Early Genetic Mutations May Contribute to Mitochondria Dysfunction and Parkinson’s Development, Study Suggests

Early Genetic Mutations May Contribute to Mitochondria Dysfunction and Parkinson’s Development, Study Suggests

Genetic mutations and consequent impaired activity of mitochondria — known as the powerhouses of the cell — may be a first step contributing to the development of Parkinson’s disease later in life, a new study suggests.

The study, “Neural Stem Cells of Parkinson’s Disease Patients Exhibit Aberrant Mitochondrial Morphology and Functionality,” was published in Stem Cell Reports.

Parkinson’s disease is characterized by the degeneration and death of a specific group of nerve cells — called dopaminergic neurons —  in the midbrain, which are responsible for producing a neurotransmitter called dopamine. This neurotransmitter acts as a chemical messenger used by nerve cells to communicate.

It remains unclear what exactly triggers these damaging effects, but several studies have provided evidence that both genetic and environmental factors play a critical role.

Mitochondria are small organelles inside cells that provide energy and are known as the cell’s “powerhouses.” Parkinson’s patients are known to have impaired mitochondria activity, which is believed to contribute to the underlying mechanisms of the disease. Still, mitochondria’s role in Parkinson’s disease remains elusive.

An international team of researchers has now found that stem cells carrying a mutated LRRK2 gene —  previously linked to familial and sporadic Parkinson’s cases — recapitulate key mitochondrial defects described only in mature dopaminergic neurons.

The team analyzed 13 cultures of human-derived neuroepithelial stem cells (NESCs) — early progenitors of brain cells — that were obtained from three Parkinson’s patients carrying the mutated LRRK2 gene and four age- and gender-matched healthy donors.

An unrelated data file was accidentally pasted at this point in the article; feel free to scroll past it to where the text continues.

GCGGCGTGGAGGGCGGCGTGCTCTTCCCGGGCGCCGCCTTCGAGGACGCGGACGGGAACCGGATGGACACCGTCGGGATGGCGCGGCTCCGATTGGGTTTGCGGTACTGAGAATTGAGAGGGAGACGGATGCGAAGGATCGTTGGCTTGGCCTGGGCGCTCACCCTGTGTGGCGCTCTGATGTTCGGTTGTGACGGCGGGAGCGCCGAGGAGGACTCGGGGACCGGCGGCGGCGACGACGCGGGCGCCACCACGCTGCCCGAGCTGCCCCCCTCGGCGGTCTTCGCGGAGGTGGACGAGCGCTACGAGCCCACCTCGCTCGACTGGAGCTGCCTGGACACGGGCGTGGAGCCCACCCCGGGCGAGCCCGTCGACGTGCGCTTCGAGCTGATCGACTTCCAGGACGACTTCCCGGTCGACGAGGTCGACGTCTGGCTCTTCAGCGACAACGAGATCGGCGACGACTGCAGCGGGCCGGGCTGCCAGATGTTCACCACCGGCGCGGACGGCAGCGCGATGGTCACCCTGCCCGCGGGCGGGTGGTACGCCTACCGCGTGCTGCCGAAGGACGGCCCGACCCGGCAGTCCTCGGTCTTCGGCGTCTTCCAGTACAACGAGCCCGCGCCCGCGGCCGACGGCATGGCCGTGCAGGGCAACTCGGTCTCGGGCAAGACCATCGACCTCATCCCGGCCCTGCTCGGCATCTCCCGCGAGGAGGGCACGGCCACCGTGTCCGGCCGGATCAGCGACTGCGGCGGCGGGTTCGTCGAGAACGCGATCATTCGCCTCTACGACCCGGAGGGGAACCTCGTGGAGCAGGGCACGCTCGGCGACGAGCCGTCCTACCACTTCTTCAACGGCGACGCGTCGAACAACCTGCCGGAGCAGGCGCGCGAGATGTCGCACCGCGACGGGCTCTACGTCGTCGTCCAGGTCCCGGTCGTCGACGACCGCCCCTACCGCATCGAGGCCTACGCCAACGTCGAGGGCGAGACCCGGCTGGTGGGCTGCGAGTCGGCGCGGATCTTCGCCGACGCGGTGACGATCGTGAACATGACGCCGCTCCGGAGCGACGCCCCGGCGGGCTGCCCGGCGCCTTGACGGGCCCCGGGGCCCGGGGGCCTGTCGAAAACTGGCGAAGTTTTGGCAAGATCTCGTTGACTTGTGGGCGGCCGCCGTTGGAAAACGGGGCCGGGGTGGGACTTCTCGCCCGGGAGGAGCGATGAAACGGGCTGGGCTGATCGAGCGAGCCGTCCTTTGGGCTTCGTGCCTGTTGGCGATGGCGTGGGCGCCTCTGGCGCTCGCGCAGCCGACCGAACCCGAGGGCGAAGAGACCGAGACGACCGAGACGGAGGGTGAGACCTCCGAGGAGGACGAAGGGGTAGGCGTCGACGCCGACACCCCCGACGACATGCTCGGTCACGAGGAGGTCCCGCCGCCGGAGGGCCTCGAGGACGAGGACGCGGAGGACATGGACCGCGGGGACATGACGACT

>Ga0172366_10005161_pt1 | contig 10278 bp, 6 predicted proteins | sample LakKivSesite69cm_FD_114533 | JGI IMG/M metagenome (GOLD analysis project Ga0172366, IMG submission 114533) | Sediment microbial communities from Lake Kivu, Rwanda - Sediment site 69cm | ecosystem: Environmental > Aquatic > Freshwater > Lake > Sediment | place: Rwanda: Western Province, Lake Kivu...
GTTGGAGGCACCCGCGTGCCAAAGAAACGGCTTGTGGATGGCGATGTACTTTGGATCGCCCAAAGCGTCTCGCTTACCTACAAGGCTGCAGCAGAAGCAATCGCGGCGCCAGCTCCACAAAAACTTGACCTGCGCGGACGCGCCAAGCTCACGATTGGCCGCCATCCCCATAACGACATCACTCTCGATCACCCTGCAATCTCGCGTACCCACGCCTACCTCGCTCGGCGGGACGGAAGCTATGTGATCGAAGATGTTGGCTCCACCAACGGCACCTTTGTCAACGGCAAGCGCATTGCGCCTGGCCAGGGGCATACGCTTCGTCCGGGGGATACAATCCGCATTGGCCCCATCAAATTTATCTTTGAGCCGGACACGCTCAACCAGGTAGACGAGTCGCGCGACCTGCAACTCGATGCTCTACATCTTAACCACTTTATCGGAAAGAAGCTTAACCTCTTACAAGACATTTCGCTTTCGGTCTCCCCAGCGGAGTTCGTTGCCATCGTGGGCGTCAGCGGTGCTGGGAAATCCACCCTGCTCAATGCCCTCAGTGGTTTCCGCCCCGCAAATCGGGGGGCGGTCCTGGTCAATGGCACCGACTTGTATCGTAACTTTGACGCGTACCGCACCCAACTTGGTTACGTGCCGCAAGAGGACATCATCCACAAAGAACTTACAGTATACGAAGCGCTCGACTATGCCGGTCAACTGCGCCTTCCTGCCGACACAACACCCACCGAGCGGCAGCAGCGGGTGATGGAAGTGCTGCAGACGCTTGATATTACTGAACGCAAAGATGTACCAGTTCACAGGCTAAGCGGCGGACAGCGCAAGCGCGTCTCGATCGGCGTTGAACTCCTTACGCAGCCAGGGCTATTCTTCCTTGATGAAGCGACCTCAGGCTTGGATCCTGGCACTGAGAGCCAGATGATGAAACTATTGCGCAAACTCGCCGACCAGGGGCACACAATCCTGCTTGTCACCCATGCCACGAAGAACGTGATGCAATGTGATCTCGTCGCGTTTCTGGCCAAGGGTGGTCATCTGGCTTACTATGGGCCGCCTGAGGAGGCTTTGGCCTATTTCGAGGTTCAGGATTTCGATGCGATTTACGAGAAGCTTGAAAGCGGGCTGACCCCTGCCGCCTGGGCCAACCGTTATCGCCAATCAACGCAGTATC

They found that patient-derived NESCs had significantly altered patterns of mitochondrial gene expression compared with NESCs from healthy donors. Also, LRRK2 mutated stem cells had more mitochondria but these had aberrant structures and showed reduced capacity to produce energy. Gene expression is the process by which information in a gene is synthesized to create a working product, such as a protein.

Overall, these findings indicate that mutated LRRK2 “interferes with mitochondrial dynamics, suggesting reduced mitochondrial quality,” the researchers wrote.

Further analysis confirmed that Parkinson’s patient-derived NESCs had increased production of toxic oxygen reactive species (ROS) — involved in oxidative stress — and had reduced survival compared with stem cells from healthy donors, which was consistent with impaired mitochondria activity.

Oxidative stress is an imbalance between the production of free radicals and the ability of cells to detoxify them. These free radicals, or ROS, are harmful to the cells and are associated with a number of diseases, including Parkinson’s disease.

In addition, patient-derived NESCs showed impaired ability to clear these damaged mitochondria, meaning that they were unable to restore the normal mitochondria balance and prevent their toxic effects.

“The detection of these (mitochondria features) in a developmentally early neural stem cell model” supports the hypothesis that “preceding mitochondrial developmental defects contribute to the manifestation of the (Parkinson’s disease) pathology later in life,” the researchers concluded.

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